Words: Jeff Pensiero
Photos: Dustin Lalik
A few years back Pat Moore and I were catching up in the cat about his experiences traveling and filming for the Veeco Film, Mr. Plant. As he relayed tales of spines, slashes, rails, bails, crails and fails, and more specifically about some of the close calls that he experienced over his career, another seed was planted.
As a backcountry lodge operator, many of these risks were simply the product of a lack of preparation and understanding involved in winter backcountry travel. Pat and I talked about creating a “course” where we could select the attendees and have our guides teach them some of the language and techniques we use to evaluate the risks we take and how to mitigate them. Our seed grew into the first “Mr. Pat’s Avalanche Course for Professional Snowboarders” which was well attended by numerous snowboarders and filmers.
This year, the course expanded into a larger version of itself attended by 32 filmers, photographers, and riders. We were able to take feedback from year one and combine that with a summer of contemplation to create the syllabus for this year’s course. Taught by Russel Hurlbut of Ice Creek Lodge, Demian Whitley and John Buffery, we were able to move the needle for the attendees with a combination of lectures, guided discussions, lots of field study time, and of course shredding the first lines of the year in the Baldface tenure. It was cool to see some of the glazed over looks from night one as the guides hammered home the intricacies of snow communication turn into understanding when applied outside on the snow the next day.
As the course progressed we were able to share the New York Times’ Snowfall article on the Tunnel Creek avalanche with the class. Fortunately, my old roommate Joel Martinez formerly of Stevens Pass, helped connect Demian with some additional information and Dem presented a thoughtful and frank discussion of that fatal day. While heavy, the discussion that followed was exactly what Pat and I had in mind when we came up with the concept. Young guys like Blake Paul and Sam Taxwood were able to sit and chat with Travis Rice and Eric Jackson about specifics, and the experiences that were shared in the room were both good and bad, but at the end of the night, snowboarding took a giant step.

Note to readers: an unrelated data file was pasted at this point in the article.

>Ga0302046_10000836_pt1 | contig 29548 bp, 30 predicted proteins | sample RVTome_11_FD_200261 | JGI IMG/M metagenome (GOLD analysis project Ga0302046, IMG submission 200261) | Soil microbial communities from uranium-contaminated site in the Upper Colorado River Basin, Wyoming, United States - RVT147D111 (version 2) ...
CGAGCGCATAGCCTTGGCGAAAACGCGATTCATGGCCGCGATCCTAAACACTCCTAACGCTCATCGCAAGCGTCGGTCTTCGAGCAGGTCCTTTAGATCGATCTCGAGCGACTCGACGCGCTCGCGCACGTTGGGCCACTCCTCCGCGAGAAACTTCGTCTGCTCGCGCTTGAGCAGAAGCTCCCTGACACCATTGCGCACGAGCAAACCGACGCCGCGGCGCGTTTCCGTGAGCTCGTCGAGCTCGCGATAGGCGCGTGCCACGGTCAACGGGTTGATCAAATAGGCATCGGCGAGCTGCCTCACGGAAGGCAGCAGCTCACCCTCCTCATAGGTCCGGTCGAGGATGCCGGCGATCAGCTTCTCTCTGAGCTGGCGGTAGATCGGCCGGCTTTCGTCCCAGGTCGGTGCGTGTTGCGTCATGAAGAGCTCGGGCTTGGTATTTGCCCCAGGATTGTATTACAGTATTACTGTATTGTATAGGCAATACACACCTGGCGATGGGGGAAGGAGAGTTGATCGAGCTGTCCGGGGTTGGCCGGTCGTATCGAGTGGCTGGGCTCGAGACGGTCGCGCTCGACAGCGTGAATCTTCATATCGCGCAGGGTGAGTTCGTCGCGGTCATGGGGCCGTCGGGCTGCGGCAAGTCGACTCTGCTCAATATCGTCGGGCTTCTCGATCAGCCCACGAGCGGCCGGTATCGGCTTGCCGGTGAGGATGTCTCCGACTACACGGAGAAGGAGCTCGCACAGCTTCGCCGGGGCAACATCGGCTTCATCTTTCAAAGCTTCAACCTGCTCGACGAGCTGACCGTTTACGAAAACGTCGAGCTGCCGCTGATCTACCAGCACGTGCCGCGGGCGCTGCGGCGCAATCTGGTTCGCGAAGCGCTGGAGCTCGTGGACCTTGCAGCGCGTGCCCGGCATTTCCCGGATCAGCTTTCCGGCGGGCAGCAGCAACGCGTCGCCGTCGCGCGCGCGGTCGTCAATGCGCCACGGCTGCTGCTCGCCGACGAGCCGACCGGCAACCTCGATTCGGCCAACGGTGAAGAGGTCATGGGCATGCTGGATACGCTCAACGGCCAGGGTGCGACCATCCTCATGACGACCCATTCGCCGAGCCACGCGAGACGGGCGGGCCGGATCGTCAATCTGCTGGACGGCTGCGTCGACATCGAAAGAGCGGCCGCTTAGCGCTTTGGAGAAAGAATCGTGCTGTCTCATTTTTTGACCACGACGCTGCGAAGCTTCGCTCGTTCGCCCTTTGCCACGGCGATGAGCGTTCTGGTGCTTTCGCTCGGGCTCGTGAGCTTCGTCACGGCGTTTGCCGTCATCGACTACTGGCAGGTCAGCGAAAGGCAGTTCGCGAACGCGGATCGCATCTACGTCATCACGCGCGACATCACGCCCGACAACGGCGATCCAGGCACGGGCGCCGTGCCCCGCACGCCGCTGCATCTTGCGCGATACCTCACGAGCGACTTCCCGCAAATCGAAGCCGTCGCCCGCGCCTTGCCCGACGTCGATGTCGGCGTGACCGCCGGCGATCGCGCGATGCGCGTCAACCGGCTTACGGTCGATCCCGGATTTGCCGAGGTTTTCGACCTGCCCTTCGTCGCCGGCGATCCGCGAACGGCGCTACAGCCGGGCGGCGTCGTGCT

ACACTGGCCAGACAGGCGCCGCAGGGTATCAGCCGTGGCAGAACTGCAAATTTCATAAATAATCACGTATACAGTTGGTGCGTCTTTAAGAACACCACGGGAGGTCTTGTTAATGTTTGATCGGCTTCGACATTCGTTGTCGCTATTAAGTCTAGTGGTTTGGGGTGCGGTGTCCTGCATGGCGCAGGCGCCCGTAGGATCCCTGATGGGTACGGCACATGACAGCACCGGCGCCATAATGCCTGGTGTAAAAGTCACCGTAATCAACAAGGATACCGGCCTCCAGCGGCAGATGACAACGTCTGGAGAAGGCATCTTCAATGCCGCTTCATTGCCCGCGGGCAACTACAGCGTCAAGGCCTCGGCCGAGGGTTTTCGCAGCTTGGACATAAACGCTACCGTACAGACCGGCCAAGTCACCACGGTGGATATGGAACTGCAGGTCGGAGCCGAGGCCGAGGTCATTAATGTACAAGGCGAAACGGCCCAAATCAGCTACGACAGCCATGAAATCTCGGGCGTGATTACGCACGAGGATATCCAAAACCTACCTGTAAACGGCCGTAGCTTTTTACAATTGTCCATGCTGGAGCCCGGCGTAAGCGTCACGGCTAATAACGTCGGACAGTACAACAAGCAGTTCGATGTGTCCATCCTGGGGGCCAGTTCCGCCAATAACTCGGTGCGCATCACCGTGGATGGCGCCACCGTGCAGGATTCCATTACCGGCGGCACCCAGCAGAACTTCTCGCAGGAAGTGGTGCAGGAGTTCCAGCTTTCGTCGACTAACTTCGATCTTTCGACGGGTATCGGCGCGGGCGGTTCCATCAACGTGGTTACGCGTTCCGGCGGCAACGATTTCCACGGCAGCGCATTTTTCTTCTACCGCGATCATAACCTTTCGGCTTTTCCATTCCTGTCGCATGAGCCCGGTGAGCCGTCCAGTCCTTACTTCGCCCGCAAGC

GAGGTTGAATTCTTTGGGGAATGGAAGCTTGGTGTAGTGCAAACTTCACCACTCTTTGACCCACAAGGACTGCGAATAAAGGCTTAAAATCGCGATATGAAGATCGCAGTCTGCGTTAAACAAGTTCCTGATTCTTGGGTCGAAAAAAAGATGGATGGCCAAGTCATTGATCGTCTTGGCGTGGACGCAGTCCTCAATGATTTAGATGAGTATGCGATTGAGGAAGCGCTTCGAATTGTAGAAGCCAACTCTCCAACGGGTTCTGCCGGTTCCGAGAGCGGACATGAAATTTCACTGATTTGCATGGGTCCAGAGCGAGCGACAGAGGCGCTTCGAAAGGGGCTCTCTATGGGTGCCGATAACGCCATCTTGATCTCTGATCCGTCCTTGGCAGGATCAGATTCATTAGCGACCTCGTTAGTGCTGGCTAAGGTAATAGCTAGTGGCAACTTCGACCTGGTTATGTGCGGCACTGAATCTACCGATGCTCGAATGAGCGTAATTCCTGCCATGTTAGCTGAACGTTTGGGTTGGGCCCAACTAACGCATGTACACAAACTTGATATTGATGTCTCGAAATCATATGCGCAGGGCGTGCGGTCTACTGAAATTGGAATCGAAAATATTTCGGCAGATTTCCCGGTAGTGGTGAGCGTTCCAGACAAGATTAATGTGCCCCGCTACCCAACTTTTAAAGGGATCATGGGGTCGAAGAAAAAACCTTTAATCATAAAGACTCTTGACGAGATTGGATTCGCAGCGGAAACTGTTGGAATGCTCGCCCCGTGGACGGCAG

I tend to think of snowboarding, snowboarders, “the industry”, — as my community. And like Nelson, BC, where I live, I want to invest and help better my community. I hope we all do. ‘Cause when we lose a member of the community, I often wonder who was less fortunate, the person lost or those remaining behind. It’s best to come together and support each other in our goals and help each other make the best choices we can.
Which leads us to next year, when we will continue to run the course and if things go right, we may expand it to another location. However, at the end of the day, it is our obligation as professionals, riders, writers, photographers, filmers, riders, and desk jockeys alike to share, communicate, support, correct, and understand EVERYTHING is possible on mother nature’s timeline. To succeed in the game you understand the rules.
Check out the full gallery of highlights above.
RISK Maturity is the new name of our course of study for professionals.
Bertrand , Christian